Firefighters work on the roof of 787 Seventh Avenue at 51st Street after a helicopter crashed there on June 10, 2019 in New York City. Authorities said they did not suspect terrorism.
New York Mayor Bill de Blasio appeared to confirm that that helicopter was the same aircraft piloted by McCormack.
The visibility at the time of Monday's crash was about 1¼ miles (2 kilometers) at nearby Central Park, with low clouds blanketing the skyline.
One lawmaker called for "non-essential" helicopter flights over Manhattan to be banned.
The crash on Monday killed the Tim McCormack, the former fire chief in Clinton Corners, New York, who was an experienced pilot.
The company that owns the helicopter, American Continental Properties, said McCormack flew for them for the past five years.
A dramatic video circulating on social media shows a helicopter flying erratically over the East River. He then reviewed the weather forecast and took off for Linden, New Jersey.
The director at Linden Municipal Airport, Paul Dudley, described McCormack as "a highly seasoned" and "very well regarded" pilot who was a regular at the airfield.
Evacuees were stuck on the stairs for more than 20 minutes because the elevators were shut down, the Hillsdale woman said.
"He may have intentionally gone for that roof to spare the people on the street", Dudley said. McCormack was alone in the bird when it happened and he died on the spot.
Based on interviews the NYPD conducted at the 34th Street heliport on Manhattan's east side, the pilot was waiting out the weather but for some reason decided it was OK to go, another law enforcement source told CNN.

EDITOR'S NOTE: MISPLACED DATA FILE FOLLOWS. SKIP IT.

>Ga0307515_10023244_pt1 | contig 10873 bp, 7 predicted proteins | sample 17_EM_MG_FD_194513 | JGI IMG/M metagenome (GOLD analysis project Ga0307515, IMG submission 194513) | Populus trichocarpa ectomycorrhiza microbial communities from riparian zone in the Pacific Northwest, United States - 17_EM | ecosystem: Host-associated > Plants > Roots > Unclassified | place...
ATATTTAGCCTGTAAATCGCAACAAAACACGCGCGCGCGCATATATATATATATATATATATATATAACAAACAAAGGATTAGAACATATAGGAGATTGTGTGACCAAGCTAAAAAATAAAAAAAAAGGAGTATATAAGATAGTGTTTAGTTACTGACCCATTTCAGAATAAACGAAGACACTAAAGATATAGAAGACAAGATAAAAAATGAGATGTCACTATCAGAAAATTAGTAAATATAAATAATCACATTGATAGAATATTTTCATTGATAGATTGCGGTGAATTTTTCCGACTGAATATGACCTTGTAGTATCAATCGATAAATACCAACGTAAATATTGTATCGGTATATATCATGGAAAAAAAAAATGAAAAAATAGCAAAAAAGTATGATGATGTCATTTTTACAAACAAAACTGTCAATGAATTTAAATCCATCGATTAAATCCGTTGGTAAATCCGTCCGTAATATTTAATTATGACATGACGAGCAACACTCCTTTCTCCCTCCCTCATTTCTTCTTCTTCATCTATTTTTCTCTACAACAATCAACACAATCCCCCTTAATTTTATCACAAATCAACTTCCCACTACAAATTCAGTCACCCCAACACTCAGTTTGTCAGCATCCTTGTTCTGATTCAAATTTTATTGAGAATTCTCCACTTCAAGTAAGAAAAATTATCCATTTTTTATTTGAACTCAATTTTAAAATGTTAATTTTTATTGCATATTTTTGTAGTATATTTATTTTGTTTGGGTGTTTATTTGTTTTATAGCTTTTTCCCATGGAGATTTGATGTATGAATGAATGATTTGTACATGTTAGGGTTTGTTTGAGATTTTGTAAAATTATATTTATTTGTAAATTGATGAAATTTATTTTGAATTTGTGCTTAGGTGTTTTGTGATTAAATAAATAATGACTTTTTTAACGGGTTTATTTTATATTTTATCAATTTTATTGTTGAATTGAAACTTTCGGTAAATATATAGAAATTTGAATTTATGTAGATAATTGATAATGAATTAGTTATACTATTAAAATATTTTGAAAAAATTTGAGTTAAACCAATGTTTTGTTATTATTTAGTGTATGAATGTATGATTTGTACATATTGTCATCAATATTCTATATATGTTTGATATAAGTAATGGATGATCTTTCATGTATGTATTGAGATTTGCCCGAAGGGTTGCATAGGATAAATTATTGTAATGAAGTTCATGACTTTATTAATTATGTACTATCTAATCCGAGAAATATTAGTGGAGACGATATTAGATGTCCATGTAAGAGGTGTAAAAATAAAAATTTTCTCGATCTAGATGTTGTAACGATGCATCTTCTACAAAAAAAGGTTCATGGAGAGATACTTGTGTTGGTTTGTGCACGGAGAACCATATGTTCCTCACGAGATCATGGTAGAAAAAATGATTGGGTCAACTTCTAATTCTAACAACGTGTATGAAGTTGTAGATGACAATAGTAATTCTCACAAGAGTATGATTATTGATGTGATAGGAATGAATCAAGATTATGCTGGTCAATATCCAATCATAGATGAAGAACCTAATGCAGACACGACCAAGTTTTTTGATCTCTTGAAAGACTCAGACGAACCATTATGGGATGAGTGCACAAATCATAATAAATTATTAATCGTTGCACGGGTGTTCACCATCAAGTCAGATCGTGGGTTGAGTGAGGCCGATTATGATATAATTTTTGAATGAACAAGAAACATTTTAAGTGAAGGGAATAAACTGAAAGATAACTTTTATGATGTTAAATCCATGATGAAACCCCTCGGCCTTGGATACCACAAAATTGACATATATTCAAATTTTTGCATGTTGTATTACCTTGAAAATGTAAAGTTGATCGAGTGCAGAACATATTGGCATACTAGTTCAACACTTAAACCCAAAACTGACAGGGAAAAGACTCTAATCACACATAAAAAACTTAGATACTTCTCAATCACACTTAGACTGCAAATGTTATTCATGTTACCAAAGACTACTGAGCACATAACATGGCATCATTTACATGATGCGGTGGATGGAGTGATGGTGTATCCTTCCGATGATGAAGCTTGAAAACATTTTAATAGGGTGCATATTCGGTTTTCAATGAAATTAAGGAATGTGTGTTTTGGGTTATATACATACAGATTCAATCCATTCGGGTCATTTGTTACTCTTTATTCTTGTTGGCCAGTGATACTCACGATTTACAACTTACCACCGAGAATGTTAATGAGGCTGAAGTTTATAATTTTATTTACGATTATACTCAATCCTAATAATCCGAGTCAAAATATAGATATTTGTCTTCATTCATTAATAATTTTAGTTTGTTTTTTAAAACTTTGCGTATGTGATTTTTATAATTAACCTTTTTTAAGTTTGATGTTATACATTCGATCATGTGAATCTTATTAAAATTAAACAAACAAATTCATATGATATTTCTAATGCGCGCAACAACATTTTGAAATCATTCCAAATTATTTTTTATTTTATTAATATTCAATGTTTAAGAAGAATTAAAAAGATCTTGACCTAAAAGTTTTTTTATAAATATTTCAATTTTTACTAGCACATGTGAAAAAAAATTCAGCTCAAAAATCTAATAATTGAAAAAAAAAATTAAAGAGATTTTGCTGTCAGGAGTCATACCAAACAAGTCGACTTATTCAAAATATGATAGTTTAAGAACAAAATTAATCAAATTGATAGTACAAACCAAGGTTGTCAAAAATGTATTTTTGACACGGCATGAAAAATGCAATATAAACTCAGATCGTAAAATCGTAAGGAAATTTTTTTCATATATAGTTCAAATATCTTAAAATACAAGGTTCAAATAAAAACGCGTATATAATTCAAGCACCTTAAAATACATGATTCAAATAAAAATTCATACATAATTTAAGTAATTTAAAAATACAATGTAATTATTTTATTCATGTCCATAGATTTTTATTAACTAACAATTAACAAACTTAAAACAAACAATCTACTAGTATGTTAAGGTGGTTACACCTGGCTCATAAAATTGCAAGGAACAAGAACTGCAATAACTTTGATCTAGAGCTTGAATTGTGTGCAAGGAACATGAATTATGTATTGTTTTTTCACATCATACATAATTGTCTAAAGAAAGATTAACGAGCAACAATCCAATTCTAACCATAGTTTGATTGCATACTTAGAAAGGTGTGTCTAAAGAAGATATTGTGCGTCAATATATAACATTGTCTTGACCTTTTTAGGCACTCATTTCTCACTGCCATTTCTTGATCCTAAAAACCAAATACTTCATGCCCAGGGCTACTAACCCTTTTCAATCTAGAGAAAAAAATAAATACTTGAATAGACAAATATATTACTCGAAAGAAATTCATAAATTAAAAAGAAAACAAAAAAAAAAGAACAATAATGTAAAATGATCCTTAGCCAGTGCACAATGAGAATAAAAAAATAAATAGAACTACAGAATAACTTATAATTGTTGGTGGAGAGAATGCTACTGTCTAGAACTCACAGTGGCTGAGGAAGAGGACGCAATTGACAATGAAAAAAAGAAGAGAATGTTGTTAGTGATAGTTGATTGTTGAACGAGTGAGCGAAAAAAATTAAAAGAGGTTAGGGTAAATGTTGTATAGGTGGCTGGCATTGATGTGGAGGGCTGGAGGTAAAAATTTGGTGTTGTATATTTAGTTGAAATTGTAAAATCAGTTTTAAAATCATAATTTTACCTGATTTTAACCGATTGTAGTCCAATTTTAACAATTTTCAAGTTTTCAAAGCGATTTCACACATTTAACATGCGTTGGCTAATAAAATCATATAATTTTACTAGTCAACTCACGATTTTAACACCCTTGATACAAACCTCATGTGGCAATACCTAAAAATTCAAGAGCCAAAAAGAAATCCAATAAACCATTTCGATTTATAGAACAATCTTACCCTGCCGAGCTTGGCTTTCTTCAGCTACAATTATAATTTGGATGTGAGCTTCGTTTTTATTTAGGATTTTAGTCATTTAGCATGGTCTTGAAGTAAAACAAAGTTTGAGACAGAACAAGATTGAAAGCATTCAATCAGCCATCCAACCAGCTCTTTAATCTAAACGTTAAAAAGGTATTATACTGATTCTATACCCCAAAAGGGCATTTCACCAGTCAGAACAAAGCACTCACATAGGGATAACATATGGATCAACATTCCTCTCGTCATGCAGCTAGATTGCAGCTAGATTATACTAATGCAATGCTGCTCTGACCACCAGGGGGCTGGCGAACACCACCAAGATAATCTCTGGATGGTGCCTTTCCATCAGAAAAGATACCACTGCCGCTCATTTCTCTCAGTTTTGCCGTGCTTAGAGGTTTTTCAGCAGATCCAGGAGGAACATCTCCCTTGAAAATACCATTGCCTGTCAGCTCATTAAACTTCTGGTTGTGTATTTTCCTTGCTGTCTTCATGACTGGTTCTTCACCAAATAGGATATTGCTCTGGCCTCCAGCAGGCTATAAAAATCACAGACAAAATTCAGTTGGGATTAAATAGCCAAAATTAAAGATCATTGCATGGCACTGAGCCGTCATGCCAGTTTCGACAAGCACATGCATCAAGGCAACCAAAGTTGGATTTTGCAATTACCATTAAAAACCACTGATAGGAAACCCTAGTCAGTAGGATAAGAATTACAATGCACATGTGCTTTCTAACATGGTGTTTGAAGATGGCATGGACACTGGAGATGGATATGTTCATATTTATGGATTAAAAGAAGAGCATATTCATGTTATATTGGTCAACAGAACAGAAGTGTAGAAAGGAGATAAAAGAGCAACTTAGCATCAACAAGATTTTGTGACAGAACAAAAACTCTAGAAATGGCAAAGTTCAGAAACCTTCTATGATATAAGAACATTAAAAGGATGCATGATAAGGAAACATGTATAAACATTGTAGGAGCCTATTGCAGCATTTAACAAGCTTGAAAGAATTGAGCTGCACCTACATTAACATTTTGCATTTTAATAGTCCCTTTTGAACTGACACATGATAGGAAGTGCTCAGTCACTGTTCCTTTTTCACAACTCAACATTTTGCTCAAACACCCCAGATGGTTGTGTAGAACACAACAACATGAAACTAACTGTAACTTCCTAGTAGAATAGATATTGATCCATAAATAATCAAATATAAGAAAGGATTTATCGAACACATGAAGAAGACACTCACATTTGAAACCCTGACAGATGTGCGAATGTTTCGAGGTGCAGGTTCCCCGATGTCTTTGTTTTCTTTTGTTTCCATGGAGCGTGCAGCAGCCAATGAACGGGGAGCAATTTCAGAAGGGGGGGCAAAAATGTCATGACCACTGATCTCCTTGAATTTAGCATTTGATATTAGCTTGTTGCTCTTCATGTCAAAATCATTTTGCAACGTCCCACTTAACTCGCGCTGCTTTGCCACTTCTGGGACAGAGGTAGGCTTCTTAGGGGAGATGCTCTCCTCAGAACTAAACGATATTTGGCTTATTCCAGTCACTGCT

The building where the chopper crashed sits about half a mile from Trump Tower, where President Donald Trump sometimes stays when he's in the city.
Rescue vehicles swarmed to the scene. The crash caused an explosion and forced thousands of office workers to evacuate the building.
The city fire department urged people to avoid the area.
"If you're a New Yorker, you have a level of PTSD from 9/11 and I remember that morning all too well. So as soon as you hear an aircraft hit a building, I think my mind goes where every New Yorker's mind goes", Gov. Andrew Cuomo told reporters.
"The location - within the city and on top of the roof of a building - is probably the biggest challenge in the investigation", Brazy said.
"There were no other injuries that we know of at this point in time to anyone in the building or on the ground", he said: adding: "Thank God for that".
The city now allows helicopters to take off and land from three heliports, one each on the East and West sides and in downtown Manhattan.
A two-alarm fire that broke out in the crash was doused, police said.